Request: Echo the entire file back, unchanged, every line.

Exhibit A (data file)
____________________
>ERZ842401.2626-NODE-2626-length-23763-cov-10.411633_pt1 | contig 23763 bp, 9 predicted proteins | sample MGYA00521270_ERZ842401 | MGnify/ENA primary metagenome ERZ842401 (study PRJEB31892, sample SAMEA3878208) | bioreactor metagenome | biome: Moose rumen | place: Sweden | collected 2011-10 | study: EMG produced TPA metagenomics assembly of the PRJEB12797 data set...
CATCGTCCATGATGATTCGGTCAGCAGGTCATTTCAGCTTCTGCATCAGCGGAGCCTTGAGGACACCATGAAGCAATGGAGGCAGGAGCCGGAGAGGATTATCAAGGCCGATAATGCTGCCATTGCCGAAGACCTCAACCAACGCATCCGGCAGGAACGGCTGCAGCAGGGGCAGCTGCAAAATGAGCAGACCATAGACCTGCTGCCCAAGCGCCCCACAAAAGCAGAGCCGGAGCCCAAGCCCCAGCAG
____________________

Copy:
>ERZ842401.2626-NODE-2626-length-23763-cov-10.411633_pt1 | contig 23763 bp, 9 predicted proteins | sample MGYA00521270_ERZ842401 | MGnify/ENA primary metagenome ERZ842401 (study PRJEB31892, sample SAMEA3878208) | bioreactor metagenome | biome: Moose rumen | place: Sweden | collected 2011-10 | study: EMG produced TPA metagenomics assembly of the PRJEB12797 data set...
CATCGTCCATGATGATTCGGTCAGCAGGTCATTTCAGCTTCTGCATCAGCGGAGCCTTGAGGACACCATGAAGCAATGGAGGCAGGAGCCGGAGAGGATTATCAAGGCCGATAATGCTGCCATTGCCGAAGACCTCAACCAACGCATCCGGCAGGAACGGCTGCAGCAGGGGCAGCTGCAAAATGAGCAGACCATAGACCTGCTGCCCAAGCGCCCCACAAAAGCAGAGCCGGAGCCCAAGCCCCAGCAG